Previously I talked about how I was going to start doing bad things to good characters in my writing after taking a class at The Loft. I’ve since taken a couple more of the short, two-hour classes and I discovered another good tip: green means go, red means stop and revise.

What this refers to is scene versus summary. After you finish your first draft, print it out and highlight all the active scenes in green and all the summaries in red. You should have more green than red. Brian Malloy, the teaching artist for this Fiction Basics course, said he likes to have green, green, green, red, green, green, green, red, etc.

I do sometimes suffer from too much babbling summary, so this idea of highlighting it to see it first hand is really great. I have a feeling there will be a lot of red when I’m done, but I’ll deal with it then. The first draft is supposed to be bad.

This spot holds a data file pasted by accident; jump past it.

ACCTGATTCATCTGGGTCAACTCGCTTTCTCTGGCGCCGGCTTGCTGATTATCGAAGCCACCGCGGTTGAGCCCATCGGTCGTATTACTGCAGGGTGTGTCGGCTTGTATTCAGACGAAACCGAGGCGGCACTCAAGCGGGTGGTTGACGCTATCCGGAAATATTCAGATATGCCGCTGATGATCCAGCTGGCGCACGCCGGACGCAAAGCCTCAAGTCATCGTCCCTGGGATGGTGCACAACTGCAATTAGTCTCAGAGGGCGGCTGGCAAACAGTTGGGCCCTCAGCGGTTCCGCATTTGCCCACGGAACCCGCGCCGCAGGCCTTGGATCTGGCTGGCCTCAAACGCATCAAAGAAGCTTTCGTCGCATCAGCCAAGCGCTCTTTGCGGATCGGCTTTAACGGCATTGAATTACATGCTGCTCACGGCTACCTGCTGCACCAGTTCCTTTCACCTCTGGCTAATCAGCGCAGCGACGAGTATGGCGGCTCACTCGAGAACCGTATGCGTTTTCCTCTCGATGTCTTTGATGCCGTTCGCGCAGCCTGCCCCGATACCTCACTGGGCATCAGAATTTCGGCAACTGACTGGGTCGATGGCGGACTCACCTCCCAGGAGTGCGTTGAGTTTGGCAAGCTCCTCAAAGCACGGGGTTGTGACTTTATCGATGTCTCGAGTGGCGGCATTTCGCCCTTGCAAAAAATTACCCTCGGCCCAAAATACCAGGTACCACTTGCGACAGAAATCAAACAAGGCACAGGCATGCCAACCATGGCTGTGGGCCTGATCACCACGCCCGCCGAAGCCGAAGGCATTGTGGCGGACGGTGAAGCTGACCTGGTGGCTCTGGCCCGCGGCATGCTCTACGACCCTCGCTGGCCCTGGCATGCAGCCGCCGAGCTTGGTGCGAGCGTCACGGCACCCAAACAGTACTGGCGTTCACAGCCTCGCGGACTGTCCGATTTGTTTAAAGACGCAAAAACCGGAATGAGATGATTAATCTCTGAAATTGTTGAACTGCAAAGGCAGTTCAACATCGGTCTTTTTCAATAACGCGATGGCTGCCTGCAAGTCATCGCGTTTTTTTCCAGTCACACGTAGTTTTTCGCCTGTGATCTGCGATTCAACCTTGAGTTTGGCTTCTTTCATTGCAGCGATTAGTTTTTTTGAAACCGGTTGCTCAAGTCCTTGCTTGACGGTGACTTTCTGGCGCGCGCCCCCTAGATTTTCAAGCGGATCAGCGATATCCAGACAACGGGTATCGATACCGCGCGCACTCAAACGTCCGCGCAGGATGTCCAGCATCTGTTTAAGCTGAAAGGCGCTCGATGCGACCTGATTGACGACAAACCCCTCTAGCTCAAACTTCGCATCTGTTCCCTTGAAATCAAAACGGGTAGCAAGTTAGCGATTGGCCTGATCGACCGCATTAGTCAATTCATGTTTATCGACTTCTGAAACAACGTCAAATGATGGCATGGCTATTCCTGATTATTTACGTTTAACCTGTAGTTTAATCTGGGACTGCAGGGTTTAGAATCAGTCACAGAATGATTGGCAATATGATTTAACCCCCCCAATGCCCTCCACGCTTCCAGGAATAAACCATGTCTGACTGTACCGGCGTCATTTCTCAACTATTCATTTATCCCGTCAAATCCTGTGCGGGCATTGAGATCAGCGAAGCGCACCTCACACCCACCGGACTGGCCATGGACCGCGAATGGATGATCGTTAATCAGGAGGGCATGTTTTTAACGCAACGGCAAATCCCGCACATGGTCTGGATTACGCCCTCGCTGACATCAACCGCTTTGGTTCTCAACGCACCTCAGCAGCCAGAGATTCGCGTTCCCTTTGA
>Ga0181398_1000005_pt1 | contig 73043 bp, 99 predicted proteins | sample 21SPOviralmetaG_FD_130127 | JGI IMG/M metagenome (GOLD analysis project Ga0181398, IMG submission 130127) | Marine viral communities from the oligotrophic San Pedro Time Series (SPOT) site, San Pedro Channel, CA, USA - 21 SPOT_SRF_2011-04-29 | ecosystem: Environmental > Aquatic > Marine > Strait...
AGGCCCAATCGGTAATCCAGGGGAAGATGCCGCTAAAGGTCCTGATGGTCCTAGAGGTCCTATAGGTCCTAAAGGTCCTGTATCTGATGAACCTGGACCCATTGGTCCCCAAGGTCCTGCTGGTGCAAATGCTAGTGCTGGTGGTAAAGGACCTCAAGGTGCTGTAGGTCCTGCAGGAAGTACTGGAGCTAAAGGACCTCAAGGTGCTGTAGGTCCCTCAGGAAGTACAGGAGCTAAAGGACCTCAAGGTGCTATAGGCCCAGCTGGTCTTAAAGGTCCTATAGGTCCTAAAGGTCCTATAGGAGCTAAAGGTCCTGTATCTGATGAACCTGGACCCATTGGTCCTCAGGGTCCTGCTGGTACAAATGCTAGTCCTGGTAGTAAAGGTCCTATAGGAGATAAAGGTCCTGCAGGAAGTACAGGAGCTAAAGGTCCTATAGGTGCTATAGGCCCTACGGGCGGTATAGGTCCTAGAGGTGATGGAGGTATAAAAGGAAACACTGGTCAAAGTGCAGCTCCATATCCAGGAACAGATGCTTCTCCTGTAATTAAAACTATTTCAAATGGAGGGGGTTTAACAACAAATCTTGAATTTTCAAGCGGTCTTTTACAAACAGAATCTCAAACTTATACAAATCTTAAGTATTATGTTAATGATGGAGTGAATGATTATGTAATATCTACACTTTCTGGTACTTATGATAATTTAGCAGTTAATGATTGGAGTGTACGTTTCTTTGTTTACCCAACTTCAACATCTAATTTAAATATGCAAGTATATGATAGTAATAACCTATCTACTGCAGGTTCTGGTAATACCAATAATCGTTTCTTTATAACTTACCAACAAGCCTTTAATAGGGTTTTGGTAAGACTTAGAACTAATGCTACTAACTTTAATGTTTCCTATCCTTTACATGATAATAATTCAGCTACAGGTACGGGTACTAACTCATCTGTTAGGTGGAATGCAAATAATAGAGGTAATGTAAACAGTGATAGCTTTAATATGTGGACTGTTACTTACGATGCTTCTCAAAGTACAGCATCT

According to Malloy, I probably also suffer from too much dialogue and not enough “stage direction,” what he calls the “he said” and “she said” text after someone speaks. My dialogue tends to look like Hemingway’s “Hills Like White Elephants,” which Malloy hates. He wants more “he said,” “she said,” and stage direction showing her getting frustrated or fidgety. I still can’t believe Malloy hates “Hills Like White Elephants” because I love that dialogue, but I can get past him being wrong. And don’t think I’m comparing my dialogue to Hemingway’s. I wish. I just don’t like all the “he said” and “she said” stuff. I skip over them when I’m reading, so why include them at all? I can understand adding more stage direction about a facial expression or someone moving a certain way or what they’re seeing as they’re talking, so I suppose I could add more of that.